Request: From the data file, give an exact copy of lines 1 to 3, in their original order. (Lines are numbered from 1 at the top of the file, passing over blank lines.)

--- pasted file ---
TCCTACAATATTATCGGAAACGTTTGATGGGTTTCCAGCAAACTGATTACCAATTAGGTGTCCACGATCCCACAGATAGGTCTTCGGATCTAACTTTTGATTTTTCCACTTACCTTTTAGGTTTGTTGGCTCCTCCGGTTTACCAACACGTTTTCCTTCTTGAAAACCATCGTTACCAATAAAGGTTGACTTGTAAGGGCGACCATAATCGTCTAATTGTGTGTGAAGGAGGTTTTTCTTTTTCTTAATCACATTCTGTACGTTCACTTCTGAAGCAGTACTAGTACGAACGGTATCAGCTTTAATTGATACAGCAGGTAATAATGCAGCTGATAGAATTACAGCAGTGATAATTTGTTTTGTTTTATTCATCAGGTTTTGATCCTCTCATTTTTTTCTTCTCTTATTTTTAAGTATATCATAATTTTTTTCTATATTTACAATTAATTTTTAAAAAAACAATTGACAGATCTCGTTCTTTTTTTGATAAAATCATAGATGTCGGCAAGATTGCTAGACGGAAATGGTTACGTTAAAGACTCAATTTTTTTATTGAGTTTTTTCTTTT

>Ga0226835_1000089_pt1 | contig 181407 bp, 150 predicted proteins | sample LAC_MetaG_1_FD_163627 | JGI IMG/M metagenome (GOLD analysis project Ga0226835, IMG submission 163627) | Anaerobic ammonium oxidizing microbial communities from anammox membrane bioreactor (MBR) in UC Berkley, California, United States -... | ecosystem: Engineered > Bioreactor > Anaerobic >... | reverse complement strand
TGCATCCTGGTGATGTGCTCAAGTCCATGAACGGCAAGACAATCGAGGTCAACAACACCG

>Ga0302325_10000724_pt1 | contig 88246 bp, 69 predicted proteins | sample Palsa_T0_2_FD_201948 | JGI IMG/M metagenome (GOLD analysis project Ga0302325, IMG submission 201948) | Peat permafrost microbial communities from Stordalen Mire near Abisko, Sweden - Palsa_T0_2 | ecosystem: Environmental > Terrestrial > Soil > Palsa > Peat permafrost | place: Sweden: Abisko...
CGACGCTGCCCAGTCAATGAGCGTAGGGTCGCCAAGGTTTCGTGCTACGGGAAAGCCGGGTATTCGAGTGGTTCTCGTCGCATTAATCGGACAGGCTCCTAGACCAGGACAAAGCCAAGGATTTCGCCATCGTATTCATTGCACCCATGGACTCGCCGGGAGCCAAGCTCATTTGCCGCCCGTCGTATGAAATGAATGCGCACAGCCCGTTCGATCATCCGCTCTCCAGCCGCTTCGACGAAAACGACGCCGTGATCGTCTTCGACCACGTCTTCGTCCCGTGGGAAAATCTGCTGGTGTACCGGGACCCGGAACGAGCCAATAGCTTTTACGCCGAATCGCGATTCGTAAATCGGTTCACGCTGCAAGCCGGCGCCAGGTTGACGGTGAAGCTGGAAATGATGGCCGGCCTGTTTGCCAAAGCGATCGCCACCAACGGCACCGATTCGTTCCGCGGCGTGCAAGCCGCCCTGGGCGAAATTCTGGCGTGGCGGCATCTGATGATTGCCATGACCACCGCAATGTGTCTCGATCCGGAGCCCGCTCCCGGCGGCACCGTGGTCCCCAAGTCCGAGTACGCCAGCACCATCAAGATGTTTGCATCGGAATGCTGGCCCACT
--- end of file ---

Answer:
TCCTACAATATTATCGGAAACGTTTGATGGGTTTCCAGCAAACTGATTACCAATTAGGTGTCCACGATCCCACAGATAGGTCTTCGGATCTAACTTTTGATTTTTCCACTTACCTTTTAGGTTTGTTGGCTCCTCCGGTTTACCAACACGTTTTCCTTCTTGAAAACCATCGTTACCAATAAAGGTTGACTTGTAAGGGCGACCATAATCGTCTAATTGTGTGTGAAGGAGGTTTTTCTTTTTCTTAATCACATTCTGTACGTTCACTTCTGAAGCAGTACTAGTACGAACGGTATCAGCTTTAATTGATACAGCAGGTAATAATGCAGCTGATAGAATTACAGCAGTGATAATTTGTTTTGTTTTATTCATCAGGTTTTGATCCTCTCATTTTTTTCTTCTCTTATTTTTAAGTATATCATAATTTTTTTCTATATTTACAATTAATTTTTAAAAAAACAATTGACAGATCTCGTTCTTTTTTTGATAAAATCATAGATGTCGGCAAGATTGCTAGACGGAAATGGTTACGTTAAAGACTCAATTTTTTTATTGAGTTTTTTCTTTT

>Ga0226835_1000089_pt1 | contig 181407 bp, 150 predicted proteins | sample LAC_MetaG_1_FD_163627 | JGI IMG/M metagenome (GOLD analysis project Ga0226835, IMG submission 163627) | Anaerobic ammonium oxidizing microbial communities from anammox membrane bioreactor (MBR) in UC Berkley, California, United States -... | ecosystem: Engineered > Bioreactor > Anaerobic >... | reverse complement strand
TGCATCCTGGTGATGTGCTCAAGTCCATGAACGGCAAGACAATCGAGGTCAACAACACCG